Organizations Join Forces to Build Community Through Shabbat
UT alumna and Moishe House member Hannah Lerner and grad student Jason Epstein have fun at the pre-Shabbat photo booth. Credit: Photo booth image courtesy of Chabad at UT.
By Jordana Hoffman
The summer in Austin is very hot, and the city quiets down just a little as the large student population goes home until the fall semester begins. Summer is the perfect time for Chabad at UT to reflect on the past school year: what went well, what didn’t, and what leaders should be proud of.
There were many incredible events where students were able to connect to their Jewish roots on a deeper level while connecting with each other throughout the year, but one of the most exciting triumphs of the year was the Mega Grad Shabbat in March.
Every Shabbat, all Jewish students are welcome, whether they are undergraduates or graduate students. While everyone is welcome, the focus does tend to go towards undergrads since they are more likely to be living on campus and therefore in need of a good home cooked Shabbat meal. However, every year, Chabad hosts a special Shabbat that is just focused on graduate students. 2019 was intended to be like any other year in this way, but it quickly became so much more.
Chabad at UT is not the only game in town for post bachelor degree adults. There is Moishe house, YAD, Chabad Young Jewish Professionals, and more. With this many organizations in Austin for the post-college crowd, there are going to be calendar conflicts, but it has also allowed for an organic growth of teamwork within the broader Austin community.
YAD got the ball rolling by reaching out to Rabbi Zev Johnson, the rabbi in charge of Chabad at UT, asking to partner up for a Shabbat event. Moishe House had already scheduled an event for that Shabbat, but once Hannah Lerner—a Moishe House member, UT alumna and a former Chabad at UT regular—got wind of what was happening, they decided to reach out and inquire about combining events.
In general, the line between young professionals and graduate students is a bit blurry, so it made sense to include Chabad Young Jewish Professionals, and Johnson extended the invitation to the other Jewish graduate student groups on campus. Everyone involved was excited to celebrate Shabbat and Judaism in Austin together. This Shabbat had somehow morphed into an expression of Jewish unity.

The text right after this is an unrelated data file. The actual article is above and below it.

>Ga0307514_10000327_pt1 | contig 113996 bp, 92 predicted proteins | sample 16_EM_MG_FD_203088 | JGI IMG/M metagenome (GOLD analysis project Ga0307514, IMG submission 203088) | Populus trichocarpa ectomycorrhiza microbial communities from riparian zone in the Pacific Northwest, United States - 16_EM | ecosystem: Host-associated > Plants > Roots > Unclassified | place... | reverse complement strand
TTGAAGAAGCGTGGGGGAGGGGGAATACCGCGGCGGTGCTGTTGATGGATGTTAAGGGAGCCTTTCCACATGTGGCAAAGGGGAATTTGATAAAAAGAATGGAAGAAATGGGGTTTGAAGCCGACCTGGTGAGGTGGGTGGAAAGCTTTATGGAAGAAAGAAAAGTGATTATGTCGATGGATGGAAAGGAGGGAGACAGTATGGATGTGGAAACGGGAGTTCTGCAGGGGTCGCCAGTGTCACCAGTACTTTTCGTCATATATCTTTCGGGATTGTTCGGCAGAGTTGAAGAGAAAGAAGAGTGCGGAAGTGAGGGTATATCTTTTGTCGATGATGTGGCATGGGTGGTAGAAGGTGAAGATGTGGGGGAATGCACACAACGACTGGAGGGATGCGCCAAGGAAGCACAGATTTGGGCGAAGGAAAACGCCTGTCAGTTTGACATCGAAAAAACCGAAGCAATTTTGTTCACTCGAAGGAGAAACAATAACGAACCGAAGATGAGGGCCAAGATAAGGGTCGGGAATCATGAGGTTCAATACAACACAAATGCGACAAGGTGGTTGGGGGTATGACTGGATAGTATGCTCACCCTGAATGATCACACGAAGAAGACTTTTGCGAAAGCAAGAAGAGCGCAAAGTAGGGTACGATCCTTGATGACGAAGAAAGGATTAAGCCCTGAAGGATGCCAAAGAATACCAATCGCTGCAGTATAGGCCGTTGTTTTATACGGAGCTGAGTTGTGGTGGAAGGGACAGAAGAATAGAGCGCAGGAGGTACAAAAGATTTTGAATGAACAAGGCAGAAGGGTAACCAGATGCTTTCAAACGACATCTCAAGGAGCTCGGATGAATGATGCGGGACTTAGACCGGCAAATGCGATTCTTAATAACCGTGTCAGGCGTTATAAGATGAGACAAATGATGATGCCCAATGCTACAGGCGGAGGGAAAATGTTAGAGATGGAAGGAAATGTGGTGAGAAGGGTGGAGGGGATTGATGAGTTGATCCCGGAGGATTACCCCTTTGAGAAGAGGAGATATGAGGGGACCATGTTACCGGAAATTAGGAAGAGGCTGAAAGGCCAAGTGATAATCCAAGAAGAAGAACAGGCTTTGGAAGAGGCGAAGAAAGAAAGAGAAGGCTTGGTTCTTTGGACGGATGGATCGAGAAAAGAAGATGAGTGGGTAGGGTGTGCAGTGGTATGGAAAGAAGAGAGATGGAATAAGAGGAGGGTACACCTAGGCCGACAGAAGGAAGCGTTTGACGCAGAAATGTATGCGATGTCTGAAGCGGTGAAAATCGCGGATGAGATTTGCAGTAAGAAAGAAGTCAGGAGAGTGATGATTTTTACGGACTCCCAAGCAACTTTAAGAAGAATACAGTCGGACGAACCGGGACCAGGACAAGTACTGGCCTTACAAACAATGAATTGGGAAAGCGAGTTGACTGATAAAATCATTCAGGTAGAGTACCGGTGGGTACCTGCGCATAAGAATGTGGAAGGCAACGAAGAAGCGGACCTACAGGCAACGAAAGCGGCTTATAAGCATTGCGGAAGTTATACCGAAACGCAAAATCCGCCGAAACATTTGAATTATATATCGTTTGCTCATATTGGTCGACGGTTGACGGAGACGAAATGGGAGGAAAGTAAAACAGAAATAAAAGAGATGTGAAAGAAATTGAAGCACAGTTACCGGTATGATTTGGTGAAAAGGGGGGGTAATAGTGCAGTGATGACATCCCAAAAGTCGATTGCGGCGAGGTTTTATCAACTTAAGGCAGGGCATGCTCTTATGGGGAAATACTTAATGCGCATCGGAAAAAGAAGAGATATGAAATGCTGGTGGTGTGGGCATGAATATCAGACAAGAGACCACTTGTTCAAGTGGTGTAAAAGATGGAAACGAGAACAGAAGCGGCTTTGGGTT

No one was more excited than Johnson, who said, “This was a unique time to show a true display of unity. We have so many wonderful grad students and alumni involved, and this was an opportunity to take them to the next level and get more involved in the broader Jewish community.”
Austin's Jewish young adult community was able to come together and organize an incredible event that will shine in attendees’ memories for years. More than 100 people attended, including the CEO of Shalom Austin, Rabbi Daniel Septimus, and his family.
The event took place at Chabad at UT, so Johnson and his wife Ariela led the charge. Under their leadership, Austin's Jewish young adult community organized an incredible event with speakers from the different groups, who all spoke lovingly about their relationships with Chabad and their openness to work and engage with the other organizations within the community.
Johnson led a lively Shabbat service and many people were able to enjoy reconnecting with the religious and spiritual side of Shabbat. A Shabbat dinner at Chabad at UT always includes incredible food, and this Shabbat, Ariela outdid herself with a sushi bar for pre-dinner snacks, then a gourmet four course meal after dinner.
Eric Schulman—a devoted Chabad at UT attendee and member of the JGrads board—said, “I liked bringing together so many Jewish young adults at different stages in their careers. Also, Ariela always makes a mean brisket that reminds me of home.”
As a member of the student board that organizes events for Jewish graduate students at Chabad at UT, Schulman was in attendance that night, and said the event was especially meaningful because it brought everyone together and even amidst this big event teaming up with so many different organizations, the Chabad message of providing a home away from home still shined true.
The show of community was so well received that organizers immediately seemed interested in making this an annual event.
Funding for events like this comes from the Jewish Federations of Austin, Dallas, and Houston as well as individual contributions. Those interested in supporting Chabad at UT are encouraged to provide contributions throughout the year through Chabad Shares, which allows for monthly donations that help Jewish students of all denominations to learn, thrive and connect with one another. This is a chance to become an active part of this community while helping to ensure its future. ■